June 25, 2024

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Targeted drug Truseltiq for cholangiocarcinoma effectively prolongs survival

Targeted drug Truseltiq for cholangiocarcinoma effectively prolongs survival, orally administered

Targeted drug Truseltiq for cholangiocarcinoma effectively prolongs survival.  Cholangiocarcinoma is a malignant tumor, accounting for about 3%-5% of all gastrointestinal malignancies. The median survival time is less than one year.

Recently, the US FDA announced the accelerated approval of Infigratinib (Truseltiq) for the treatment of previously treated patients with locally advanced or metastatic cholangiocarcinoma (CCA) carrying FGFR2 fusion or rearrangement.

In a key clinical trial of patients with advanced, unresectable cholangiocarcinoma, the tumors in the Infigratinib treatment group had clinically reduced tumors.

▌Advanced cholangiocarcinoma, the survival time is less than one year!

Cholangiocarcinoma (CCA) is a malignant tumor that originates in the liver, hilar and bile duct epithelial cells, and is extremely aggressive.

Cholangiocarcinoma accounts for about 3%-5% of all gastrointestinal malignancies. When most patients are diagnosed, they have already developed locally advanced or distant metastases.

At present, the global incidence of cholangiocarcinoma is increasing year by year, but the standard treatment regimen is still chemotherapy. The prognosis of patients with advanced metastasis is poor, and the median survival time is less than one year.


The FGF/FGFR signal transduction is one of the most important pathways in the human body, and it is involved in regulating the development of various tissues and organs and tumorigenesis.

FGFR is mainly divided into four types: FGFR1, FGFR2, FGFR3 and FGFR4. The activating mutation, amplification or fusion of these genes may promote the occurrence and development of malignant tumors.

FGFR2 is the most common subtype of FGFR mutations, which is present in approximately 15%-20% of patients with cholangiocarcinoma. The five-year survival rate for such patients is only 9%.

In April last year, the FDA approved the targeted drug Pemigatinib for the treatment of advanced/metastatic or unresectable FGFR2 gene fusion/rearranged cholangiocarcinoma in adults who have received previous treatment.

This is the first targeted drug in the treatment of cholangiocarcinoma, mainly targeting FGFR1, 2 and 3 targets, ending the era of chemotherapy for cholangiocarcinoma.

▌FGFR kinase inhibitor: Infigratinib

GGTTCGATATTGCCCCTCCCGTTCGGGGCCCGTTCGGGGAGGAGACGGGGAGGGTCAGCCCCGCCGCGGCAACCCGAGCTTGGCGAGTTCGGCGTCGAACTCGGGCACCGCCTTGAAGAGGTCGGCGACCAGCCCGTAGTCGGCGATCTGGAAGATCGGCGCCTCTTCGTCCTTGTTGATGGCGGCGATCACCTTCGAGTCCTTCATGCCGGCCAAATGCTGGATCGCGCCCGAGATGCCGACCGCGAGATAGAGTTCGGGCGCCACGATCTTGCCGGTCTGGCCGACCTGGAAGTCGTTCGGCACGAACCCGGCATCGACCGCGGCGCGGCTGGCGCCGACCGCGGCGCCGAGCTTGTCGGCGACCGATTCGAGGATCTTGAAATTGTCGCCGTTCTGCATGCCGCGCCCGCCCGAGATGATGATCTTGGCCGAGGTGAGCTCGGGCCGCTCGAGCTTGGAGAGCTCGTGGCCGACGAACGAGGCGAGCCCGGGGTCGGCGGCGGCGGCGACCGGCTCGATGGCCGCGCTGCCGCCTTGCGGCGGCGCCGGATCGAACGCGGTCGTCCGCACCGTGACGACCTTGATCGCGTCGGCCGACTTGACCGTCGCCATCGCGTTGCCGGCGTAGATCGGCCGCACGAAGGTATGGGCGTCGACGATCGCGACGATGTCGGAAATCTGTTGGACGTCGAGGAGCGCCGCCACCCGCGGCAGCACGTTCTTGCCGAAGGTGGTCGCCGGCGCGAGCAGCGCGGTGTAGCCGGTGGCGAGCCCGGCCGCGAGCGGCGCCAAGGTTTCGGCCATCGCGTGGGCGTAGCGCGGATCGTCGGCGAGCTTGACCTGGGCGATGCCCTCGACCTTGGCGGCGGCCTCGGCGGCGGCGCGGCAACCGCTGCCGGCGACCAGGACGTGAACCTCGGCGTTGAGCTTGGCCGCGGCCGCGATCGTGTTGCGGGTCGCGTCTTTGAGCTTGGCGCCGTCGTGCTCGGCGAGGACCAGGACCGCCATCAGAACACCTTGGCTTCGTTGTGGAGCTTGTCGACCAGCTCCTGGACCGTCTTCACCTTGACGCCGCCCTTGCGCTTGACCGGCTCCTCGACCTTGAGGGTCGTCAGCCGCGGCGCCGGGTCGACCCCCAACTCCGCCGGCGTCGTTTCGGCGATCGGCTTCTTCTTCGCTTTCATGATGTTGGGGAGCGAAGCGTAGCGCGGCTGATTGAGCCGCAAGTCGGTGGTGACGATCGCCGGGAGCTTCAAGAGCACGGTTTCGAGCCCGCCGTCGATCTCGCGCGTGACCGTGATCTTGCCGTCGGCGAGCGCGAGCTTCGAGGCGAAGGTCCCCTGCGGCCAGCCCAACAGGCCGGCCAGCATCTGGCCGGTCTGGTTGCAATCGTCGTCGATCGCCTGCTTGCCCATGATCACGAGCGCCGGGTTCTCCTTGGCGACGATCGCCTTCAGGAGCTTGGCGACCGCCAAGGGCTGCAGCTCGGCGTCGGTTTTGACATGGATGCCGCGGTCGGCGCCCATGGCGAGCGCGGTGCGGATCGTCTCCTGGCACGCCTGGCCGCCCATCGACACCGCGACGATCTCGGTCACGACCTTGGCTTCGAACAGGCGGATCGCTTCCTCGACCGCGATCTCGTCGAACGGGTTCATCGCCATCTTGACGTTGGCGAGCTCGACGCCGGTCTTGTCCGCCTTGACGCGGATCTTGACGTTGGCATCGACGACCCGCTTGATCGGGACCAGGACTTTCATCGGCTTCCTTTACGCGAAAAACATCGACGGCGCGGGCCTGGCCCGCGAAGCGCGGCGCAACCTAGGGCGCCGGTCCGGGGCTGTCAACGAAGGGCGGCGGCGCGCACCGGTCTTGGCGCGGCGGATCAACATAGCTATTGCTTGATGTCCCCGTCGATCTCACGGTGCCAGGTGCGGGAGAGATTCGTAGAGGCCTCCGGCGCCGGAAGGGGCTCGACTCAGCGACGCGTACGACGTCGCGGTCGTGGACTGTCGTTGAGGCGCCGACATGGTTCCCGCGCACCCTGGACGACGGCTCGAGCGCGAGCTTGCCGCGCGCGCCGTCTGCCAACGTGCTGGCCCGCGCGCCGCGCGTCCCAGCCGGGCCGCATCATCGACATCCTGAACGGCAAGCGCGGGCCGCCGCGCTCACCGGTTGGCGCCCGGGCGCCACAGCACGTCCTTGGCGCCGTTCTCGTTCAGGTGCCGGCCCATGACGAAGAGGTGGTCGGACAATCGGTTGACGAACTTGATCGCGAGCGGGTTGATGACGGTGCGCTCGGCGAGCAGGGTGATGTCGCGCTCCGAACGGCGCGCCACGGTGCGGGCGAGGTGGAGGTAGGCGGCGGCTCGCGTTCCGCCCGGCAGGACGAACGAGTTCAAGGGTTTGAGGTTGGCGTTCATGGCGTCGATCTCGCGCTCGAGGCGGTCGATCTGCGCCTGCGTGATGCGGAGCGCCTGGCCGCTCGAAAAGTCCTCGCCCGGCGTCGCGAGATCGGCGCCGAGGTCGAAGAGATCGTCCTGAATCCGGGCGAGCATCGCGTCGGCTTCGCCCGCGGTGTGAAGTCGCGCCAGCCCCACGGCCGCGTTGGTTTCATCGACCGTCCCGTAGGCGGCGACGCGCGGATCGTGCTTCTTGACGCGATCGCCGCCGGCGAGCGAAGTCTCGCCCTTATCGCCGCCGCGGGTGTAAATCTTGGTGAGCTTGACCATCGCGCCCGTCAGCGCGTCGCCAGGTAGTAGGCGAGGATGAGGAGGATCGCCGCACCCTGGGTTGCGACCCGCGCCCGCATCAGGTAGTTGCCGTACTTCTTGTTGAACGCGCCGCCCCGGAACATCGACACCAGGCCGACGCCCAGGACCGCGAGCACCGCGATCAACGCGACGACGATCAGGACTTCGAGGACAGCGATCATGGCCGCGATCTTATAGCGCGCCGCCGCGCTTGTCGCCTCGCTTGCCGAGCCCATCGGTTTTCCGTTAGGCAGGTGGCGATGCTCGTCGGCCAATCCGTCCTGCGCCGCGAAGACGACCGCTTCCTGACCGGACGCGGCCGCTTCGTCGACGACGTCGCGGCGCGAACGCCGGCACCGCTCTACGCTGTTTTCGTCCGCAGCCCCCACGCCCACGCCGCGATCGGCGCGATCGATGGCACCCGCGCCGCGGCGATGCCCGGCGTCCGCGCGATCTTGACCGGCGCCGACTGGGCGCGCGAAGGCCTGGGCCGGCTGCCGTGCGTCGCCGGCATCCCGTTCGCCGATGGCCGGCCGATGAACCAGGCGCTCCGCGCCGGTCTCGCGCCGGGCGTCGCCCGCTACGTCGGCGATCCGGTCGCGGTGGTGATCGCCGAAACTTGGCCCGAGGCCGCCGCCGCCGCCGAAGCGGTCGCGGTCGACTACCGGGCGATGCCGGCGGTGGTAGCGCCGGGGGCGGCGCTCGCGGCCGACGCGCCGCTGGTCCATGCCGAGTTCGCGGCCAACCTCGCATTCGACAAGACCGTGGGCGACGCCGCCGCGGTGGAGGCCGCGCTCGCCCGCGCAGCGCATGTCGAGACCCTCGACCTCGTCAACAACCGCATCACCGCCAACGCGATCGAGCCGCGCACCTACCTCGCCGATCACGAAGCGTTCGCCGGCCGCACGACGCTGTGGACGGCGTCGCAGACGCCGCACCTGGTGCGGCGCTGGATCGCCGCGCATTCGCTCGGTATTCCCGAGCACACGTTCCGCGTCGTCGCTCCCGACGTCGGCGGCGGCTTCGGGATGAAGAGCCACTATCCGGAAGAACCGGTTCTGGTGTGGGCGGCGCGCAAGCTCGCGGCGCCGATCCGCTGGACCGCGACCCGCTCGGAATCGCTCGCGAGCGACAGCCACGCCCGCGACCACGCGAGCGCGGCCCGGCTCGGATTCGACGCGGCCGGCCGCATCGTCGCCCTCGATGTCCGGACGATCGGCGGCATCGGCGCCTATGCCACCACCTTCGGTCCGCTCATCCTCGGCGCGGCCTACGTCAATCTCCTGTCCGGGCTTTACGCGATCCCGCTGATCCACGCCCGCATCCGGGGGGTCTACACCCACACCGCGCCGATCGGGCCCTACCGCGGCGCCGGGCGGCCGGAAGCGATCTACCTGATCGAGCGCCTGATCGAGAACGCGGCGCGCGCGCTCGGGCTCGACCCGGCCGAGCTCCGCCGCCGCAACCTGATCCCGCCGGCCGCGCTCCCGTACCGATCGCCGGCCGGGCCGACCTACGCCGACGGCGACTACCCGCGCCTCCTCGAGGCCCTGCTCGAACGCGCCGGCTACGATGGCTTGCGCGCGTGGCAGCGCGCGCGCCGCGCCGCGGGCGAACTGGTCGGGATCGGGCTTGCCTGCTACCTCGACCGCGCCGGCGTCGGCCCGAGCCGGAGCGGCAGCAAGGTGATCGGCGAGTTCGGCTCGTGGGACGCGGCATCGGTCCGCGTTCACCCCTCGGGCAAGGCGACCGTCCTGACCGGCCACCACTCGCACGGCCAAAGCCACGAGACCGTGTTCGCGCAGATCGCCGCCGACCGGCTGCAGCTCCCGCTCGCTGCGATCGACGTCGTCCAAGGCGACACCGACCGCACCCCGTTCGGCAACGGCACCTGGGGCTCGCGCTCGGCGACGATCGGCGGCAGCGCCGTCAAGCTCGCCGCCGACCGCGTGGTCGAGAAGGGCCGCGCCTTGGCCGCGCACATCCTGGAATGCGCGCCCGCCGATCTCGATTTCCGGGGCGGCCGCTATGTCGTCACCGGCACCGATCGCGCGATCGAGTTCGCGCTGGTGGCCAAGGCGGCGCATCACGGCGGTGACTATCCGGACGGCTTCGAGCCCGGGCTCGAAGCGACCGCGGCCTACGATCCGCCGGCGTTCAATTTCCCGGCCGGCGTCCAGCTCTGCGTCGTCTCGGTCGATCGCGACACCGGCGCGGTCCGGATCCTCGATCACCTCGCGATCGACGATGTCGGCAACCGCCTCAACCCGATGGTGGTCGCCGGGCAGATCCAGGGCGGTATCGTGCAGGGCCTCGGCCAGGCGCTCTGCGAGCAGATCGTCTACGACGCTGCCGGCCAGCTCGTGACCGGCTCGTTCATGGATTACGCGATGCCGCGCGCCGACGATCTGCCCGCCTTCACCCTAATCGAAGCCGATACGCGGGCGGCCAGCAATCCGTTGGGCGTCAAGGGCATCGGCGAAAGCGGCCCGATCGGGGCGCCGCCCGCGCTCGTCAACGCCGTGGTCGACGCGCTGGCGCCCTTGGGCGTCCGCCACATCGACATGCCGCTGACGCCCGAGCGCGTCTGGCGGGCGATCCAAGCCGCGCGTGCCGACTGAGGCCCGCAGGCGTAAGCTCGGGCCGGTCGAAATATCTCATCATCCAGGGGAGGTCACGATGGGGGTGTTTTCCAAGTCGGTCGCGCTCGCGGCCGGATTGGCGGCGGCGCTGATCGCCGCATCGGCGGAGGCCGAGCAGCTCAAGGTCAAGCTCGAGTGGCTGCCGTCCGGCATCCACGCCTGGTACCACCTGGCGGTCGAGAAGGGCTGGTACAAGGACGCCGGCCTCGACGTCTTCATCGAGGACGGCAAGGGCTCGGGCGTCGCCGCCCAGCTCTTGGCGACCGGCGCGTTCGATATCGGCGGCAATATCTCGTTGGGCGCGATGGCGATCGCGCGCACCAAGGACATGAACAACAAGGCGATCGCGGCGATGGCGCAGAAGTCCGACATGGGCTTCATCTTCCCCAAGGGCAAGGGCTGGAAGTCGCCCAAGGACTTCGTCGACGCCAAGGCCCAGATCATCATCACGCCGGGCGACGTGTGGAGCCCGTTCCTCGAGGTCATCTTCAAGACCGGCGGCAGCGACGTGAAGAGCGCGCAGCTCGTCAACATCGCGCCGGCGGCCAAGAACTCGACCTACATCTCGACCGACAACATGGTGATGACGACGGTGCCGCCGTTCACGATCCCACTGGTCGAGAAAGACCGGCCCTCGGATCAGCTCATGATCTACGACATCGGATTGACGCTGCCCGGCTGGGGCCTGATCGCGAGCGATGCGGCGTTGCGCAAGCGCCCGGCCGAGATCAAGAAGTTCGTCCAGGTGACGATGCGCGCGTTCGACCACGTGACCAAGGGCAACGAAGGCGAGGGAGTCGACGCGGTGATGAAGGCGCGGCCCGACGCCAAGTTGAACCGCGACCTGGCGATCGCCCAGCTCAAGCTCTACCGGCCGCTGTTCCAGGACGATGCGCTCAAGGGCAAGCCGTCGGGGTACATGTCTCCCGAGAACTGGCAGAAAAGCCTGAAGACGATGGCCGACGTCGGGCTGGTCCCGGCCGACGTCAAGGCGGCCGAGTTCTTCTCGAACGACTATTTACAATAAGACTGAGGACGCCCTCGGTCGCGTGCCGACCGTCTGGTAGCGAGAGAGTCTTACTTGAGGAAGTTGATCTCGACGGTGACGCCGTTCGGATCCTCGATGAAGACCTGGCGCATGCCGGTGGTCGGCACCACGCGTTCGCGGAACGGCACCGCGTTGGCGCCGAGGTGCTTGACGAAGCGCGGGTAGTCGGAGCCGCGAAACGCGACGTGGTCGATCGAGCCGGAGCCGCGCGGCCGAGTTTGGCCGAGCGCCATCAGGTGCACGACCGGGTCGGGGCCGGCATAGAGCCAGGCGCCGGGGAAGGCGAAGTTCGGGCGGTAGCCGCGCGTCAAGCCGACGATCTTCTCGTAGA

Infigratinib is an orally administered, ATP-competitive, FGFR tyrosine kinase inhibitor that has been approved for the treatment of FGFR2 fusion-driven cholangiocarcinoma patients.

Infigratinib targets the fibroblast growth factor receptor (FGFR) protein and blocks downstream activity.

In clinical studies, Infigratinib has proven clinically significant tumor shrinkage rate (total remission rate) and duration of response.

Currently, clinical studies of the drug for the first-line treatment of cholangiocarcinoma and urothelial cancer (bladder cancer) are underway.

▌The remission rate is 23%, and the remission has continued for nearly half a year!

This approval is based on a single-arm Phase 2 study that enrolled 108 previously treated, unresectable, locally advanced or metastatic cholangiocarcinoma patients with FGFR2 fusions or rearrangements. At the time of enrollment, 99% (107) of the patients had metastatic (stage IV) cholangiocarcinoma.

These 108 adult patients with cholangiocarcinoma received 125 mg of Infigratinib orally for 21 days, every 28 days as a cycle, until unacceptable toxicity or disease progression. At the same time, all patients received the oral phosphorus-binding agent Sevelamer hydrochloride (Sevelamer) for prevention.

The results announced at the Gastrointestinal Cancer Symposium of the American Society of Clinical Oncology in 2021 showed that:

Patients in the Infigratinib treatment group achieved an objective response rate (ORR) of 23% and a median duration of response (DOR) of 5 months. Among them, of the 23 responders, 8 patients maintained sustained remission for more than 6 months.

The approval of Infigratinib has brought important new options for targeted therapy for patients with advanced cholangiocarcinoma, allowing more patients to expect to prolong survival and improve their quality of life.

(source:internet, reference only)

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